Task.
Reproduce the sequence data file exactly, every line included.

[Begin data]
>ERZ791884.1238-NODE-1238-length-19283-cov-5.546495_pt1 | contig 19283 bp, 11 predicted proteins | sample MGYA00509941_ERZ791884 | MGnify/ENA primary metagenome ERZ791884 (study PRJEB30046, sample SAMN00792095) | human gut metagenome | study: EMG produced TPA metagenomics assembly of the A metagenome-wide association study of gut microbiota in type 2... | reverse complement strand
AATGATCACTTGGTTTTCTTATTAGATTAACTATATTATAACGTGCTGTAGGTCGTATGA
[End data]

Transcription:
>ERZ791884.1238-NODE-1238-length-19283-cov-5.546495_pt1 | contig 19283 bp, 11 predicted proteins | sample MGYA00509941_ERZ791884 | MGnify/ENA primary metagenome ERZ791884 (study PRJEB30046, sample SAMN00792095) | human gut metagenome | study: EMG produced TPA metagenomics assembly of the A metagenome-wide association study of gut microbiota in type 2... | reverse complement strand
AATGATCACTTGGTTTTCTTATTAGATTAACTATATTATAACGTGCTGTAGGTCGTATGA